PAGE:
5 Ways to make popups less annoying and more effective

I know what you are thinking, popups are the worst. Sometimes I have nightmares of the popups ruining my MS Paint photos, but as of recently, pop ups have turned a new leaf.

What are popups? (00:16)

They are light boxes that block the entire screen of a website with the intention of getting users to pay attention and have a call to action, whether that be through signing up for emails or highlighting a campaign. There are tools that can help you generate a pop up without being a designer or a developer, such as Bounce Exchange, Optinmonster, Wishpond, and Sumo Me.

Why are popups powerful? (01:58)

Popups are extremely effective because they are triggers, which is one of the core elements of how a behavior happens. BJ Fogg’s model tells us that high motivation and easy ability lead to a high success rate of triggers. Popups fights inattentional blindness, which happens when users on the site cannot focus on something because there is too much information that is being thrown at them on the site. Instead of having a sign up box passively on the site, popups command attention to the call to action and are hard to ignore.

5 tips on how to effectively use popups

Tip #1: Brand it (02:54)

Make the popups look like they belong on your site, rather than being some alien addition that looks extremely out of place. Templates in the previously mentioned tools make it really easy to customize a popup for your organization.

Tip #2: Segment your popups (03:12)

This can be easily done by creating different campaigns within your popup tools. The purpose of segmenting your popups is so that the popups are tailored to the specific interests of your users. You can segment your popups by device, by browser, by location, by pages and even more!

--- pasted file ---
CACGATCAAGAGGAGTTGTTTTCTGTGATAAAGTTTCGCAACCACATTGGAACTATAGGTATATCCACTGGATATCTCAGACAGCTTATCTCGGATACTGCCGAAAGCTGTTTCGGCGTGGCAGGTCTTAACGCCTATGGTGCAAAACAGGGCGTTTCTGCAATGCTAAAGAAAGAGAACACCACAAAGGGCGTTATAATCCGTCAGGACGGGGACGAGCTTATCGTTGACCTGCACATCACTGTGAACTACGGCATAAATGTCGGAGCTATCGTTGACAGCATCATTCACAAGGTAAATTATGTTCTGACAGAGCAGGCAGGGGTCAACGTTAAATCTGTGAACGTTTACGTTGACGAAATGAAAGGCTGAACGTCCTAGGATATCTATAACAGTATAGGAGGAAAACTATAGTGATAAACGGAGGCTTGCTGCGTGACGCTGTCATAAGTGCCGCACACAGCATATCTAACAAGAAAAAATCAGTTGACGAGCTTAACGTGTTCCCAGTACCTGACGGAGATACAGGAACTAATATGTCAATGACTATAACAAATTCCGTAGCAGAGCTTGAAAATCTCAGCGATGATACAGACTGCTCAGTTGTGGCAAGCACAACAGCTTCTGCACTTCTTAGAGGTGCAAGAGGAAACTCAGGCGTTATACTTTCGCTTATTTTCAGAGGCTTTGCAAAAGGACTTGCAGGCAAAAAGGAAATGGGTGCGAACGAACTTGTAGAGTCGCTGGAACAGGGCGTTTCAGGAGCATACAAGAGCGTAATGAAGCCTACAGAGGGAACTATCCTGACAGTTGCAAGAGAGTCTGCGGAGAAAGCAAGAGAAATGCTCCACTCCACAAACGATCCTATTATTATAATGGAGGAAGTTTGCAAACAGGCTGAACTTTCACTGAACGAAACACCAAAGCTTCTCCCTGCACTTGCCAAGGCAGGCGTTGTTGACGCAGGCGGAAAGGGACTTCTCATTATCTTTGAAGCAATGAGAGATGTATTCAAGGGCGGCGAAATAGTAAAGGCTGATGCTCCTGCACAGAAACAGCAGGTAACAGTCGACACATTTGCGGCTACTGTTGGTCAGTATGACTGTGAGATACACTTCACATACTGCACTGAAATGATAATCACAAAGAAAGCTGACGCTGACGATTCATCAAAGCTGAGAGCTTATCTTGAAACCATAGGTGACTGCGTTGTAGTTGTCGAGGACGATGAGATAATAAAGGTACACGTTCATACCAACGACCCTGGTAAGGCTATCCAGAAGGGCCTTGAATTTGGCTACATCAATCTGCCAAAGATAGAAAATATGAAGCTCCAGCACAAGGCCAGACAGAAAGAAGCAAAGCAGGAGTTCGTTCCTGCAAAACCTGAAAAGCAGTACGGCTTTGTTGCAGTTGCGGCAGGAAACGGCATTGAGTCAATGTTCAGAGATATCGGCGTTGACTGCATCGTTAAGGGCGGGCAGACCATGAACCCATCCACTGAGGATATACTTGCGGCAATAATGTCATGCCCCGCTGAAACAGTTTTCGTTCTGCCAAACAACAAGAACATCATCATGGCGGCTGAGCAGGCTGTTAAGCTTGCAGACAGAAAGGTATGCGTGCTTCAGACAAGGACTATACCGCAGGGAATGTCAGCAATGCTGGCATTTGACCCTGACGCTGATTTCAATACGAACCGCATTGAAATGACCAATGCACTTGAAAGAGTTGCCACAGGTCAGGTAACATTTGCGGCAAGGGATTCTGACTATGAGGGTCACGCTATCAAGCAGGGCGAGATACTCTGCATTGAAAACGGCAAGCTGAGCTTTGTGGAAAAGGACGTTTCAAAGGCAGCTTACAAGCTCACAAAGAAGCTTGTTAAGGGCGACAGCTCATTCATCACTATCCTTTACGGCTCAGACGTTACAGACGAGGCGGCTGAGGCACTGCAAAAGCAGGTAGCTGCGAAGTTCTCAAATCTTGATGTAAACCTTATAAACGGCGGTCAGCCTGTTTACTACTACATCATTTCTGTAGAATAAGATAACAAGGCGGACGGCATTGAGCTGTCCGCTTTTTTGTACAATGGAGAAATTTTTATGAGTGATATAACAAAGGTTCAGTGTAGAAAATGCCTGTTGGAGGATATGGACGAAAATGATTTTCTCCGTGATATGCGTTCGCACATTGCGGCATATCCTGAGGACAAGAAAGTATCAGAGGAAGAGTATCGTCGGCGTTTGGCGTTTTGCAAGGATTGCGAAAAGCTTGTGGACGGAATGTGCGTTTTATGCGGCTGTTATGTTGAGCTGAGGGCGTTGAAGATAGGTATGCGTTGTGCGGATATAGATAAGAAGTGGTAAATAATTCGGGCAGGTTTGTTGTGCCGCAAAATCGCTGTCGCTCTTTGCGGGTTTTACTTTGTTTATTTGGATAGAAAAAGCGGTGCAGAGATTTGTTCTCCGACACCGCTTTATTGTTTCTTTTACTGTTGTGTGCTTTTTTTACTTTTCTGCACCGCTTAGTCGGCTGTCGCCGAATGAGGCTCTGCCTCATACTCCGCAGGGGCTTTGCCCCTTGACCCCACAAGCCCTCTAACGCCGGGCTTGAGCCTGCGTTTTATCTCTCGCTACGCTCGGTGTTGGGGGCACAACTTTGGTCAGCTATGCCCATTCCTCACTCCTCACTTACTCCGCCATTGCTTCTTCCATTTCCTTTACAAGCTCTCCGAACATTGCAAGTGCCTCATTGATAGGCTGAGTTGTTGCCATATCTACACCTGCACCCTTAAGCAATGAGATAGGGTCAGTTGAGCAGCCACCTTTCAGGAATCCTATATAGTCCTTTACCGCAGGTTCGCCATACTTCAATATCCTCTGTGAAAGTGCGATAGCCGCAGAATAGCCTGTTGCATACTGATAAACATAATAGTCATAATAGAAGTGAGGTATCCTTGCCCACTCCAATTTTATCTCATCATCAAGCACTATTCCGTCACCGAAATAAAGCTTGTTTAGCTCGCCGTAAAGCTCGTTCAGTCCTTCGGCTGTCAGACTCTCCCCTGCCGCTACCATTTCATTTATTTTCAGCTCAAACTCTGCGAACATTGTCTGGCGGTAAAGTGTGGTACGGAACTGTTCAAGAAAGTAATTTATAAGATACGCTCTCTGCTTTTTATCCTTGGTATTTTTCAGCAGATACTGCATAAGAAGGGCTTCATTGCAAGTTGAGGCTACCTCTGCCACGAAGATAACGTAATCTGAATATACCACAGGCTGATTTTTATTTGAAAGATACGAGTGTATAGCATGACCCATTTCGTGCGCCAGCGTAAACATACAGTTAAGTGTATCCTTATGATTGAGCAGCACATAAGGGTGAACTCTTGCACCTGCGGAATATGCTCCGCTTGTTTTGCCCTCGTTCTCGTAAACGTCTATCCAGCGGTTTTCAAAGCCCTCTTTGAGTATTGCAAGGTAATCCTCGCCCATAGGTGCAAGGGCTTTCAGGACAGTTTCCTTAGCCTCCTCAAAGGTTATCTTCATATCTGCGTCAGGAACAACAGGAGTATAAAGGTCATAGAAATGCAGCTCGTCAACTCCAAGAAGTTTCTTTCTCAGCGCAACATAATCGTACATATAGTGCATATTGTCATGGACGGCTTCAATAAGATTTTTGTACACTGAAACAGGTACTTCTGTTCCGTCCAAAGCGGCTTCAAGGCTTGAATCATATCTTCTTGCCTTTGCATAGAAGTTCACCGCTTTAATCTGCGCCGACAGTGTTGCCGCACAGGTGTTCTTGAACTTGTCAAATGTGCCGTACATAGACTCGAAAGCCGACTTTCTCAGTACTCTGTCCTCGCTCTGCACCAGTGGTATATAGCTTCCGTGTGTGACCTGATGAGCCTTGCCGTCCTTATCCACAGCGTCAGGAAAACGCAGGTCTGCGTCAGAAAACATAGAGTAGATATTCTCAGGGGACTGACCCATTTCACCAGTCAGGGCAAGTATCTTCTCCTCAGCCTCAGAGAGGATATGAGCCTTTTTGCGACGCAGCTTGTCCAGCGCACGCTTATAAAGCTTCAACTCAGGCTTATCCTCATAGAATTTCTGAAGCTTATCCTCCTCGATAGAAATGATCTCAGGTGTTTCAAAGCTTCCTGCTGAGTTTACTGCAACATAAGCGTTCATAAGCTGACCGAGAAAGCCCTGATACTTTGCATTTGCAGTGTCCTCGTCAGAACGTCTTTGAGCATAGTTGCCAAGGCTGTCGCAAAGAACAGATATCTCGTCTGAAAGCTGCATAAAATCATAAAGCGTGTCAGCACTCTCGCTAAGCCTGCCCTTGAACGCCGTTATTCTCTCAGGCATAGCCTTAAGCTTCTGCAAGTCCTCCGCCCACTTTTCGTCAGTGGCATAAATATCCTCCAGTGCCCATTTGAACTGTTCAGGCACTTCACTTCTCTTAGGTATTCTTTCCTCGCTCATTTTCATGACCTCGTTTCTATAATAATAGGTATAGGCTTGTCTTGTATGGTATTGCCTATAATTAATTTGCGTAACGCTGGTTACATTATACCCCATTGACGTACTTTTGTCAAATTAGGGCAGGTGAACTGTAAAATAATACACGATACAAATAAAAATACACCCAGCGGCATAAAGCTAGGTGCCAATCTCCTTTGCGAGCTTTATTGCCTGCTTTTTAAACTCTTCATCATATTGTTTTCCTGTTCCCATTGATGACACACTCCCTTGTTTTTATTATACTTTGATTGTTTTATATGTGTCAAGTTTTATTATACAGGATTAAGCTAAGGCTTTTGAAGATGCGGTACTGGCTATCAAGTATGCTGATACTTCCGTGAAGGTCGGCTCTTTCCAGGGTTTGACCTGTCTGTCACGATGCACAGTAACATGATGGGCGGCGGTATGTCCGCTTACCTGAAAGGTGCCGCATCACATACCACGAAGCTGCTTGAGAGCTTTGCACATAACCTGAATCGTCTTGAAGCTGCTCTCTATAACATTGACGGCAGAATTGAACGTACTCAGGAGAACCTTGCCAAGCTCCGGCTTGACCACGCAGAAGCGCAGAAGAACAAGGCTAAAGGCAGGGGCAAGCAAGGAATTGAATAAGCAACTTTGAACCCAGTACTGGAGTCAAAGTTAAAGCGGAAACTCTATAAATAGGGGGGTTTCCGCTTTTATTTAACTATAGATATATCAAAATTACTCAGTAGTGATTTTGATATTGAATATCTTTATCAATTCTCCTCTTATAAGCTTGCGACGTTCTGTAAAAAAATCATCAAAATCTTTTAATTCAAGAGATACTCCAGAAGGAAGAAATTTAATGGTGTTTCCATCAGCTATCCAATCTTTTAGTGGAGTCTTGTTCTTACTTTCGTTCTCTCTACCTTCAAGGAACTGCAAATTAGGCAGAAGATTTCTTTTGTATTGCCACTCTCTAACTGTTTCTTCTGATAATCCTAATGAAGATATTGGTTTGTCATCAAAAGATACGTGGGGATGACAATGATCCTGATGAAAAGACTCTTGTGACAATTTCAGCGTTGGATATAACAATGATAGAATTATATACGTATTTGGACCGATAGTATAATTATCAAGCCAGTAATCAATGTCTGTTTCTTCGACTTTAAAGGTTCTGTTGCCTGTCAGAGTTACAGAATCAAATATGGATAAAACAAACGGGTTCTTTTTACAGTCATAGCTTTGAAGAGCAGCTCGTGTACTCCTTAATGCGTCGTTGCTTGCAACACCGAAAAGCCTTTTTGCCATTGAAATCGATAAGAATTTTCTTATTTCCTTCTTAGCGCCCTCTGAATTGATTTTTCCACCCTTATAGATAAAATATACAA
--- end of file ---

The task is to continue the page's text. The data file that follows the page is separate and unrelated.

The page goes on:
Tip #3: Provide an easy way out (03:36)

Manners matter! Make sure that your users can easily exit the popup.

Tip #4: Don’t spam (03:47)

Making the popup appear many times will backfire. When you spam, it will likely deter users from ever revisiting your site, and it will make them not want to come back to your site! On your popup tool, there is a setting where you can set the duration of time between when someone closes the popup and when it will pop up again. Normally, setting it to 30 days is a safe bet.

Tip #5: A/B Test (04:09)

This will allow what messages, what calls to actions, what headlines and which images work best on your popup. The same rules that apply to A/B Testing on a website will apply to popups.

1. Headlines

This is the hook that gets visitor’s attention to motivate them to take action.  You can use reciprocity, social proof and need fulfillment to show the benefits of why they should provide more information to your cause. There are display rules, in which there are three trigger rules that you can play around with.

  • Time based – popups will show up after a certain amount of time
  • Behavior based – popups will appear after users have visited a number of pages on your site or after users have scrolled down a certain amount on the page
  • Exit intent – popups only show up when users are done consuming content, indicated by the cursor moving up towards the browser to close it.

2. Size

On some sites, users prefer a popup that is smaller and blurs out the content, while on others, users may prefer a larger popup.

 3. Animation

There are animations that are specific to popups that can help make them more engaging to the users.

4. Opt out

This feature is often times overlooked, but the “No, thanks” button can be very decisive in how many people end up giving. We have seen nonprofits phrase the buttons in a way that makes them feel guilty or obliged to donate because who can say no if the button is phrased, “No, thanks, I’d rather not make a difference today.” Instead, they will take the action that you want them to take.

Popups have really come a long way from the 90’s MS Paint errors. They can really be beneficial to effectively retaining more visitors, so go set some popups up on your site!


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